Thursday, January 2, 2014

Tried and True

Of the many tracks, artists and CD's I've scribbled down, meaning to write something about them here someday, I feel the most remiss about neglecting the two I mention today. I have most certainly not been at all remiss in listening to them over the past couple of years. 
The set "Donald & Gordon's" from Píob is Fidheall by Nova Scotians Kenneth and Angus MacKenzie wandered through my internet radio list and I thought it would be worth having the CD, if only for that tight, driven track. As it turned out, there isn't a remotely bad or unexciting track in the lot. Indeed, if I remember correctly, the only one I have ever skipped habitually was 4, "When Harry Met Shelly," and that only in the time my pipe band was learning a version of the first tune "Highlander's Farewell to Ireland" ("Highland Harry") for our MSR, leaving me quite in terror of getting the MacKenzie's very contagious setting stuck in my head where it might be confused with the setting I was supposed to be learning.

Despite the title (yes, that does mean "Pipes and Fiddle") the CD is far from minimalist as far as arrangements are concerned. Angus, the brother who is doing the piping in this case, also plays the whistle, and there are guest artists variously supplying guitar, percussion, banjo, bouzouki, and piano, insuring that the album never settles into a single, predictable sound. Better, if the musical presentation is quite impressively polished, it is truly polished to be its brightest, its most vivacious, not carefully reigned in by the studio setting.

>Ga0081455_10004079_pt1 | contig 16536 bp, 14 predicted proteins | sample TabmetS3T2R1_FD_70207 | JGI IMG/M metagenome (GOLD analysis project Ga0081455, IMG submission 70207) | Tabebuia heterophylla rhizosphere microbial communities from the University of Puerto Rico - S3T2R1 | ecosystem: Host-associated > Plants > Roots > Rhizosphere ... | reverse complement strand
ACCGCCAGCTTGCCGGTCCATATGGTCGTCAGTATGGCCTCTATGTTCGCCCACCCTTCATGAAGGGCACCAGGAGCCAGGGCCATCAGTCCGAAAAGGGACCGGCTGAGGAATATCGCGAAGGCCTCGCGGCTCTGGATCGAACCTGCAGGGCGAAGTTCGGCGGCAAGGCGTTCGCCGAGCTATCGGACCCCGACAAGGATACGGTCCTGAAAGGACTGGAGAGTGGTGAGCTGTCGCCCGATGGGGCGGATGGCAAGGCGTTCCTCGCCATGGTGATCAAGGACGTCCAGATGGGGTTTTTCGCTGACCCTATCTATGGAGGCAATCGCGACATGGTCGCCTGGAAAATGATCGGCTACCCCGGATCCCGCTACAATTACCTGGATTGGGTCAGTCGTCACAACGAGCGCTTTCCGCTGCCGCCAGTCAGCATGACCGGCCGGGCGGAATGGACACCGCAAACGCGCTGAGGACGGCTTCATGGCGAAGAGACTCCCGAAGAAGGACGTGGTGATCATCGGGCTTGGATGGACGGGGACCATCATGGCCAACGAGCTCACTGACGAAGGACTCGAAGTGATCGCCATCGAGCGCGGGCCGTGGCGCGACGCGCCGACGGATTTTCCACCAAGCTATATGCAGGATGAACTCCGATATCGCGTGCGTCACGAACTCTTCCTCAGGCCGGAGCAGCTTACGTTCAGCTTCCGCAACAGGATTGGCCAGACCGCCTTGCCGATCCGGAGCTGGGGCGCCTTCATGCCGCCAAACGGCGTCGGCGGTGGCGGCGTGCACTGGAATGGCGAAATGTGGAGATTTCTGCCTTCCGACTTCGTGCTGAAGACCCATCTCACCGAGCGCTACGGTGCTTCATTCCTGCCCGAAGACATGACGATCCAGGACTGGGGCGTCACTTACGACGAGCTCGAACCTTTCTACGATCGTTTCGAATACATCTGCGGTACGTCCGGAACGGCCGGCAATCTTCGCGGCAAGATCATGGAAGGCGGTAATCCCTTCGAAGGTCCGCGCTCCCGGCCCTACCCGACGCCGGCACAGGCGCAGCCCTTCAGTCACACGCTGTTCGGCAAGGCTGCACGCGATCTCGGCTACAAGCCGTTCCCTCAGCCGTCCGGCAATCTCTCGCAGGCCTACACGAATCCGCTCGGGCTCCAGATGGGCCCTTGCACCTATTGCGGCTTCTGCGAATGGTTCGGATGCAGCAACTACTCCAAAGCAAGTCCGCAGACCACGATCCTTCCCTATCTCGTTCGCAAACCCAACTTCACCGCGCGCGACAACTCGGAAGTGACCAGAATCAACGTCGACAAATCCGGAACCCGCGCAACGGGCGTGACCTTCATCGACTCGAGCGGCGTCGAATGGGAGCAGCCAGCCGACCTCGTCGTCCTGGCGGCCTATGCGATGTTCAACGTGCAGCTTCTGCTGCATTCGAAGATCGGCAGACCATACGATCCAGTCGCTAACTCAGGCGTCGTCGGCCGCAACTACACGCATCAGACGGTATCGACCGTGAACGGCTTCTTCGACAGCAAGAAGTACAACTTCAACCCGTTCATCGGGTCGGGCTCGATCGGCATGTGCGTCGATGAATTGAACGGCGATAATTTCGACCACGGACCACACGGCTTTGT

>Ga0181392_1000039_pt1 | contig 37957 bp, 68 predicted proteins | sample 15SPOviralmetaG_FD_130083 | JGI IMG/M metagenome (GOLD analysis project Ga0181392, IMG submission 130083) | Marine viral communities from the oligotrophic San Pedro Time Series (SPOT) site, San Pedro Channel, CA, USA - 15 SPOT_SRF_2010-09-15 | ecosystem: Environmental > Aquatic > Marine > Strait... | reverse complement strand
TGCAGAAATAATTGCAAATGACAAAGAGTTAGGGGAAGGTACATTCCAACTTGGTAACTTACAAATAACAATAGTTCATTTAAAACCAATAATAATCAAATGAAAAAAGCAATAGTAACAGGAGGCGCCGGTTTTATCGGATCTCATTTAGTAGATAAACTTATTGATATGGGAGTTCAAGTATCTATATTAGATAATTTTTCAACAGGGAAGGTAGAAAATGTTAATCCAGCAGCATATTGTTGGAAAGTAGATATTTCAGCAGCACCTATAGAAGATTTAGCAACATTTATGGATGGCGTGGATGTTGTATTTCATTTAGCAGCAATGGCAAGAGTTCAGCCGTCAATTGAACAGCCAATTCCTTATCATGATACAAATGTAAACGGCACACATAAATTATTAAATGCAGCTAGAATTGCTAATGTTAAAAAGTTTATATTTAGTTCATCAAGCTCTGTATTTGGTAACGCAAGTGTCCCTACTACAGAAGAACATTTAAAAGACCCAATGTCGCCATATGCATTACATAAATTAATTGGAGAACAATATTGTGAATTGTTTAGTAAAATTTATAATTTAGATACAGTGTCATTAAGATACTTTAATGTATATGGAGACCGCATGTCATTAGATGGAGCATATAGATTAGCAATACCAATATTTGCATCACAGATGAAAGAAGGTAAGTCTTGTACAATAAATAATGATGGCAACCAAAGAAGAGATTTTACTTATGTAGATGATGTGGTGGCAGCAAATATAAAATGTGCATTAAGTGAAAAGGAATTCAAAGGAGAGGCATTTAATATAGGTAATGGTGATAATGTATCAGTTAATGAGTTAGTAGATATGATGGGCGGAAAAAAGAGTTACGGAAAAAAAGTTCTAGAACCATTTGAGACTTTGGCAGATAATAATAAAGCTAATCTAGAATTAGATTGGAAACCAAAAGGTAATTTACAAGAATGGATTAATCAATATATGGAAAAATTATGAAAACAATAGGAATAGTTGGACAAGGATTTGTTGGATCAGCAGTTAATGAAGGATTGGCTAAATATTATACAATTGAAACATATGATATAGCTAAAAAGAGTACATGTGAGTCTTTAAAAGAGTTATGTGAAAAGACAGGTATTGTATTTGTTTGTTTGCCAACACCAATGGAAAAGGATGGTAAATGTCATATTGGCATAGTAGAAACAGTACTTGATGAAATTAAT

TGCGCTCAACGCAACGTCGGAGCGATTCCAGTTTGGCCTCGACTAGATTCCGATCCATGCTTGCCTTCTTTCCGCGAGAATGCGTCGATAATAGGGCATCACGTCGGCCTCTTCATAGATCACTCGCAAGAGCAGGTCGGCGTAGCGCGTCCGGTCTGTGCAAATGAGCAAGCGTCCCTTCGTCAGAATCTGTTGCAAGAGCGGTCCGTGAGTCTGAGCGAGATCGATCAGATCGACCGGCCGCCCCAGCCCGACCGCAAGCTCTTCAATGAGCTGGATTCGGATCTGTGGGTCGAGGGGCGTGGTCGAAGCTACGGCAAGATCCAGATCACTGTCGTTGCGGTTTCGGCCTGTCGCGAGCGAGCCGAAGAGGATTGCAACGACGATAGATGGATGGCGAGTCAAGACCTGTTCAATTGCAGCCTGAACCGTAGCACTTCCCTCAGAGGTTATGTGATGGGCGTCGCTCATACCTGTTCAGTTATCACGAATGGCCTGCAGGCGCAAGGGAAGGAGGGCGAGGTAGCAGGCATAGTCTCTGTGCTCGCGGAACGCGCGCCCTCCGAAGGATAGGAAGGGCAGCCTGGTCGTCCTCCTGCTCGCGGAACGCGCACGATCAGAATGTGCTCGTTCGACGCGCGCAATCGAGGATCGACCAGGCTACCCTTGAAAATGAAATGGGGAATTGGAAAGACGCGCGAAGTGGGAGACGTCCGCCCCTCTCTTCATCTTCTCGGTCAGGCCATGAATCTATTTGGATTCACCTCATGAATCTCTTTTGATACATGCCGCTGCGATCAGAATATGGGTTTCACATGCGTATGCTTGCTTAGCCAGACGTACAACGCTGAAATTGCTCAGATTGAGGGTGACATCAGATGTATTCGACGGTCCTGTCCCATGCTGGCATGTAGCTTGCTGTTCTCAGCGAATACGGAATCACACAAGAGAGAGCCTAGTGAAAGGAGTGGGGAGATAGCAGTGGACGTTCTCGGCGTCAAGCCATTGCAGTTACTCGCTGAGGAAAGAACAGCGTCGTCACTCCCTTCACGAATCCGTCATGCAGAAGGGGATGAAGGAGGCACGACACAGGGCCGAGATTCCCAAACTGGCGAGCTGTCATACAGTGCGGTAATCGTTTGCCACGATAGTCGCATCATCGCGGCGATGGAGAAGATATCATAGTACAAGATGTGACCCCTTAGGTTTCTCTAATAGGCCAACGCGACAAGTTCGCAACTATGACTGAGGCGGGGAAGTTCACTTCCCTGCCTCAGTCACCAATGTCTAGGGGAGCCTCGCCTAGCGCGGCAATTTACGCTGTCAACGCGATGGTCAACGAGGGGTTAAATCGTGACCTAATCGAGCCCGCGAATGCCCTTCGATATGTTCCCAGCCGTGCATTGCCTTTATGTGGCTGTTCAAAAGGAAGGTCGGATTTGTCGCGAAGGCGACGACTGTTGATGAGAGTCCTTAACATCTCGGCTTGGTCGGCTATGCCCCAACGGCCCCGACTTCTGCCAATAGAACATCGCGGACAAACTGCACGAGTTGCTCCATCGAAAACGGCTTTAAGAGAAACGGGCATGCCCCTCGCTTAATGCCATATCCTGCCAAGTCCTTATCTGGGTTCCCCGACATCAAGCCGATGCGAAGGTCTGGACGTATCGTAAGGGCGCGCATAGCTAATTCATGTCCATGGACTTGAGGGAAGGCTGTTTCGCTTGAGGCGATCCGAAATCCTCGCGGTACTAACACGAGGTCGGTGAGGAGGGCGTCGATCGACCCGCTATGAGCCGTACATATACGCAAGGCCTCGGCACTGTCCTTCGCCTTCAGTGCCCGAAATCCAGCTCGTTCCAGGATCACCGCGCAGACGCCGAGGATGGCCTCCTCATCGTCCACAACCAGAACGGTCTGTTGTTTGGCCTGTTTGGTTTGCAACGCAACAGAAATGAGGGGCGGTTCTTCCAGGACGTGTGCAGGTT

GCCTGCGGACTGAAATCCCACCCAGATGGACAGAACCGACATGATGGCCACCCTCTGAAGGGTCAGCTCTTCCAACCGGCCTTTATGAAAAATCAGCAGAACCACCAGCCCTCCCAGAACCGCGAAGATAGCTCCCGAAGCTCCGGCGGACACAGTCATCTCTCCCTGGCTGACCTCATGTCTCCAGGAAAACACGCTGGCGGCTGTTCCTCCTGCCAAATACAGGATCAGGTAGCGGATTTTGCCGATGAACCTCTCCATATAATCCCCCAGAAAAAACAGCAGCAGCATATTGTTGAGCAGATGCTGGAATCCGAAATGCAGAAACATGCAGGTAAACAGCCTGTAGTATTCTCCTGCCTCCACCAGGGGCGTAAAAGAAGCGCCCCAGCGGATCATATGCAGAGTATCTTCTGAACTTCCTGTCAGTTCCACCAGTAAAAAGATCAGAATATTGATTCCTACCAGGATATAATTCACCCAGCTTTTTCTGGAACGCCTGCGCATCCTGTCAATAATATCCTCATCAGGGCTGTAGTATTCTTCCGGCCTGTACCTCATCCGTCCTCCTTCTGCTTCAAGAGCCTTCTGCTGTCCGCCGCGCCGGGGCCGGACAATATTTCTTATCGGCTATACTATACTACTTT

But isn't much use just telling you about it, when you can listen to it here. There is also a bio of the MacKenzie brothers (taken from the CD jacket, in fact) on the website of the Celtic Music Interpretive Centre. 

One aspect of the musicianship on Píob is Fidheall that was a bit of a revelation to me was the use of the piano. I knew piano was fairly common in Cape Breton music, but it was, perhaps, hearing a CD's worth of it in conjunction with the pipes--and not merely as a rhythm instrument, even in that setting--that underlined its delightful versatility. The clincher: there is one track on the album that strays entirely from the pipes-and-fiddle theme, and that is a piano solo  ("Calum's Cille Combo") by a third MacKenzie brother, Calum. You just don't hear reels on the piano every day. Or at least I don't. . .

Or at least I didn't until I decided (and very quickly) that I must have More of That Sort of Thing. Quite fortunately, Mac Morin, who did the rest of the piano work on Píob is Fidheall, has a solo album (self-titled), and it's splendid. Again, it's an album of very Cape Breton music with a variety of accompanying musicians, so the soundscape changes a bit from track to track. I have no aesthetic reasons for choosing "Hughie's Old Place" as my favourite set: I just never manage to tire of hearing "Bog A' Lochan," as a piano tune. But it would be a bit more comprehensive to state that, as with the previous CD I mentioned, there isn't a track I don't admire. And, as with the previous CD, it seems to wear mighty well.

There are plenty of clips here.


Mahri said...

My... I usually dislike piano in this sort of music, and Cape Breton style can sometimes be a little much for me. But *this*! This is splendid.

Molly said...

I'm mighty glad you thought so, too. It's one thing to appreciate a recording for its technical virtues or for the taste the musician had in picking the songs, but these two albums just hit me as so spot-on *musical*.